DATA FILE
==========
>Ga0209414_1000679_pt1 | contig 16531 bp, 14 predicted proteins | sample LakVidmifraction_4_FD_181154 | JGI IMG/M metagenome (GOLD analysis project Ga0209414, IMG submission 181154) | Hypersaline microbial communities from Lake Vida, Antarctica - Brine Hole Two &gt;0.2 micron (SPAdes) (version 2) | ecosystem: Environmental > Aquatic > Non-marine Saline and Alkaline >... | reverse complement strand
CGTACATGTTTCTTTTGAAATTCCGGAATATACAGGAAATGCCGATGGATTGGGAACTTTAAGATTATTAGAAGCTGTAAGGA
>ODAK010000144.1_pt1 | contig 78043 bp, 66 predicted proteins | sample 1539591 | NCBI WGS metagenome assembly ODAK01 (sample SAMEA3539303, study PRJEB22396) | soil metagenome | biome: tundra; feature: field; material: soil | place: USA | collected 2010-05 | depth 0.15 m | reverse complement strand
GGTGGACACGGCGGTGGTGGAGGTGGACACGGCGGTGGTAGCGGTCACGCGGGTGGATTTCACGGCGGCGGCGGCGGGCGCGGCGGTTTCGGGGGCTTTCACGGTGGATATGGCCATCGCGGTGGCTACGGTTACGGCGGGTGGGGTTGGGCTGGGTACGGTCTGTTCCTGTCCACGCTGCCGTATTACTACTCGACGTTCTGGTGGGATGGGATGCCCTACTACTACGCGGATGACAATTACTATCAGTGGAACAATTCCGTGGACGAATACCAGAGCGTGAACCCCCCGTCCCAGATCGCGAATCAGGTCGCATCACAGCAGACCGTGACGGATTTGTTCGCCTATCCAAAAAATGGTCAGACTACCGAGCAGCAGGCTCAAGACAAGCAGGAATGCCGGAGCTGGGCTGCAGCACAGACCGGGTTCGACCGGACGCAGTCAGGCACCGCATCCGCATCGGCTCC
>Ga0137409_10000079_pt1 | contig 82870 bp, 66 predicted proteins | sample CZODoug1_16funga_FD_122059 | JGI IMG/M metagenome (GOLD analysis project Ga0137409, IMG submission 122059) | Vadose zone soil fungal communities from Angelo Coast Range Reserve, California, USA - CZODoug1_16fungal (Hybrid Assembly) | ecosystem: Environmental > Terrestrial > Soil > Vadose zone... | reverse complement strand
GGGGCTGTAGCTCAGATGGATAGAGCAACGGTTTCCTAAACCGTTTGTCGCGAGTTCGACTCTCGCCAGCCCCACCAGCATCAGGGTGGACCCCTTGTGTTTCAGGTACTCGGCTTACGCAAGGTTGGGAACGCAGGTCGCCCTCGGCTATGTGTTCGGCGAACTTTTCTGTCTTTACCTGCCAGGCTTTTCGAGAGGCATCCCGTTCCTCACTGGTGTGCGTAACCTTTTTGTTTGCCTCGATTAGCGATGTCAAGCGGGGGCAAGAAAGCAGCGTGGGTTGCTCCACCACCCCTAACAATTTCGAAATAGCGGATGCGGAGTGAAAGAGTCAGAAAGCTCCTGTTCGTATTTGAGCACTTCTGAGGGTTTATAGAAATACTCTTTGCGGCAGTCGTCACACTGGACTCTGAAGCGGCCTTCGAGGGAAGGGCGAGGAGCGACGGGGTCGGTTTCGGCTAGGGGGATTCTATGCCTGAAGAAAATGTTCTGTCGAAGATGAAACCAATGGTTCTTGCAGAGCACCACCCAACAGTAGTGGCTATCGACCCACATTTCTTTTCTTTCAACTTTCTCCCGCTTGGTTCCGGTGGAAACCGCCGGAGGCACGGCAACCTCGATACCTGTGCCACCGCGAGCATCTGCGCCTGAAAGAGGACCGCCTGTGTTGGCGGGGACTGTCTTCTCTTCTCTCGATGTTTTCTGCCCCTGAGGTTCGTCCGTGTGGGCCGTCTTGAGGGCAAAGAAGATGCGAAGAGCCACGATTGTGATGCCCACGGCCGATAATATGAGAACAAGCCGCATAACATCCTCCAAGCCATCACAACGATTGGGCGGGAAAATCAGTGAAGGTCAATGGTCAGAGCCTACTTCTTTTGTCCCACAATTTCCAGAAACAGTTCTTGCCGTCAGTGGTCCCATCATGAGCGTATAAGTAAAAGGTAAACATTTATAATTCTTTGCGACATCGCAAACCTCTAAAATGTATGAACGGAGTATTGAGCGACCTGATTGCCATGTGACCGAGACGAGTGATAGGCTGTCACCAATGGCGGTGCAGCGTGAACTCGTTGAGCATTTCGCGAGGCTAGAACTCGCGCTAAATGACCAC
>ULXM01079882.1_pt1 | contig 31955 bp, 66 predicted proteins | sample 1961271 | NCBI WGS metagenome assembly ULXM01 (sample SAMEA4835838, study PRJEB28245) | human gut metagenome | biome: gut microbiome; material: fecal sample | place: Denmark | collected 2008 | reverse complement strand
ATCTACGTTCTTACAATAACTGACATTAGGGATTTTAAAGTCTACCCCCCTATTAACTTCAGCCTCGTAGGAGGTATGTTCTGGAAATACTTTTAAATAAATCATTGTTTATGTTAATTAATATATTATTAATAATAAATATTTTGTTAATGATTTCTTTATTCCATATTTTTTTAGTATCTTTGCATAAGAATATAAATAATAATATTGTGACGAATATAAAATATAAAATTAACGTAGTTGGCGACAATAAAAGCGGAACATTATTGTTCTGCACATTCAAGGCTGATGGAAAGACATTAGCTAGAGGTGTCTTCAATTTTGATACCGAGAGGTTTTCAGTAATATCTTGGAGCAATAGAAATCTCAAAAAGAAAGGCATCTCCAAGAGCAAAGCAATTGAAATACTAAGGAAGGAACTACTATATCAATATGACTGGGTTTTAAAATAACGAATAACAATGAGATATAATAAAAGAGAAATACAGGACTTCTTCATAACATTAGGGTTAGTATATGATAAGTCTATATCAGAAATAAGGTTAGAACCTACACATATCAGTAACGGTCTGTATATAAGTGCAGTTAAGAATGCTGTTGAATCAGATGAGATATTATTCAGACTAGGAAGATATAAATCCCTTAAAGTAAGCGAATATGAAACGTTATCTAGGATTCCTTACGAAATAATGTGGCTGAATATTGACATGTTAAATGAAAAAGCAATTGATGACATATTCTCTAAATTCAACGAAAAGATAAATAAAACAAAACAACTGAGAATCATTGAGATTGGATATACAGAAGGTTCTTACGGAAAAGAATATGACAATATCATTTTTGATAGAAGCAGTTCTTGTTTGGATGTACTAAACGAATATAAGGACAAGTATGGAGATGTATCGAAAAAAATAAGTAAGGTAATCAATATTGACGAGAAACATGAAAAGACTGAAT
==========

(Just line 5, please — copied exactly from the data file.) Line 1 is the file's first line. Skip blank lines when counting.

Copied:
>Ga0137409_10000079_pt1 | contig 82870 bp, 66 predicted proteins | sample CZODoug1_16funga_FD_122059 | JGI IMG/M metagenome (GOLD analysis project Ga0137409, IMG submission 122059) | Vadose zone soil fungal communities from Angelo Coast Range Reserve, California, USA - CZODoug1_16fungal (Hybrid Assembly) | ecosystem: Environmental > Terrestrial > Soil > Vadose zone... | reverse complement strand